Purely by accident, Mr Schifreen had stumbled across a live Prestel account that had the number 2222222222 and a password of 1234.
Even better, it was not a customer account.
"It was only supposed to be for Prestel staff," he said.
A quick scan of the pages available via this account revealed a phone number for a test mainframe used by administrators maintaining the service.
"I tried that on and off for a good few months," said Mr Schifreen. "One day, after months of trying, I dialled up this test computer, and it showed a page saying, 'This is the system manager password'."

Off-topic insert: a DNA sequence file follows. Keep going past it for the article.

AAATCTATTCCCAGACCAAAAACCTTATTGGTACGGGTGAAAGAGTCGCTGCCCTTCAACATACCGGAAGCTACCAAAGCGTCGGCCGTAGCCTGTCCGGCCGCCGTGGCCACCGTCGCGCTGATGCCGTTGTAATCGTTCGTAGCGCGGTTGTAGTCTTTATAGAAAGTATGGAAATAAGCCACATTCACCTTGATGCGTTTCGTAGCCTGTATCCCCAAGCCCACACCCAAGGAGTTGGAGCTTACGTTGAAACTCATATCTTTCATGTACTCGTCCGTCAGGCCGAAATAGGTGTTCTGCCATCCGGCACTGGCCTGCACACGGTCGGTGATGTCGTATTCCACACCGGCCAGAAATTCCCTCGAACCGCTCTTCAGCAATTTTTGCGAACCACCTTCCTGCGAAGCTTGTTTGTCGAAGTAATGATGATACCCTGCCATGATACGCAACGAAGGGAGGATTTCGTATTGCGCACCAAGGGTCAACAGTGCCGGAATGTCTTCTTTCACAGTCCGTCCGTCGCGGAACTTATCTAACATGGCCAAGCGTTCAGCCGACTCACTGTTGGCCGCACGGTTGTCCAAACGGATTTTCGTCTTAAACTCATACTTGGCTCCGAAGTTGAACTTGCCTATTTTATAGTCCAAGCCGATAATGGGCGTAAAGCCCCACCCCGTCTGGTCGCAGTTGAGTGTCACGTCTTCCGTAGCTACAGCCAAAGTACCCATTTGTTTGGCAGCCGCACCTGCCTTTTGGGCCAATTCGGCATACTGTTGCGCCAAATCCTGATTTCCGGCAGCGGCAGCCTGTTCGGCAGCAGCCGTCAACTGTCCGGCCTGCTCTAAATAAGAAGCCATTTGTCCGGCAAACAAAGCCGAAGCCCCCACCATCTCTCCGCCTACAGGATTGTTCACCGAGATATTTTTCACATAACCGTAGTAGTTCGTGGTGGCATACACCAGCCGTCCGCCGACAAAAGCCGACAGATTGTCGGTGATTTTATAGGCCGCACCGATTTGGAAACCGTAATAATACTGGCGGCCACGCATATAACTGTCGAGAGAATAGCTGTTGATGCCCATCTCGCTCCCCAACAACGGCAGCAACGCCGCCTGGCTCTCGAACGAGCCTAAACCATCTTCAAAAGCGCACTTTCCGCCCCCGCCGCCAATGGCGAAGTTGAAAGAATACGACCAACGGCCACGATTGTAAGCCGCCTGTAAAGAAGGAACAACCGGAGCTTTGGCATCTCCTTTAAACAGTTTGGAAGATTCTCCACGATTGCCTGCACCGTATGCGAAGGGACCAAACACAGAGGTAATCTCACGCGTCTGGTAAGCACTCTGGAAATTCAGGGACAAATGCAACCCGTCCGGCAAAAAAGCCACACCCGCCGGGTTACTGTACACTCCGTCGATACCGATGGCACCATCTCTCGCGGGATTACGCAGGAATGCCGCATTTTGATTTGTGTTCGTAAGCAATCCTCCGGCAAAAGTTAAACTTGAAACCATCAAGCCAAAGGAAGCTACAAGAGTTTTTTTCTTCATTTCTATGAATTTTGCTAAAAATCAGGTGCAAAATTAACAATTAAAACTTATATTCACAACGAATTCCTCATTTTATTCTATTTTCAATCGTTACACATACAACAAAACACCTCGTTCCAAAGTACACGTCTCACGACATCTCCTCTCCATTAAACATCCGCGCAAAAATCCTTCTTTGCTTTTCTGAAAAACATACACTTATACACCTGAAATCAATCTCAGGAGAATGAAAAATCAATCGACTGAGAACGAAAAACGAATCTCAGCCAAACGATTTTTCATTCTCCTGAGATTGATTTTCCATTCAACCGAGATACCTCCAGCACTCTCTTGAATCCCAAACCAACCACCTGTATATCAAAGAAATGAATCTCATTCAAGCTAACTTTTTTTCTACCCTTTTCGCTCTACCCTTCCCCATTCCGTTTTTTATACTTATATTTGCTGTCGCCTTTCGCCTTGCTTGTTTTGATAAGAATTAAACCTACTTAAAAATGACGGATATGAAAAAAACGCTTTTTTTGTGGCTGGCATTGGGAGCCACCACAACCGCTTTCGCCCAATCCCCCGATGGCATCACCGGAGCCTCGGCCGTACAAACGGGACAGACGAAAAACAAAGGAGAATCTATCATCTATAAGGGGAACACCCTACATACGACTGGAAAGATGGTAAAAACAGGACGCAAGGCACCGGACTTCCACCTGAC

"I logged in with it, and it said, 'Welcome to Prestel. You are now system manager'."
Initially, this gave Mr Schifreen and Mr Gold access to only the test system. However, the Prestel system administrators had made another security blunder.
"The golden rule they broke was that in this test computer they used live data," Mr Schifreen said.
"They used live passwords on that test machine."
Those live passwords let the pair get access to the working system.
The hack was aided by the fact that the two men were dialling up after 18:00, when phone calls got a lot cheaper.
This had proved useful, Mr Schifreen said, because by then the Prestel security team had gone home for the day.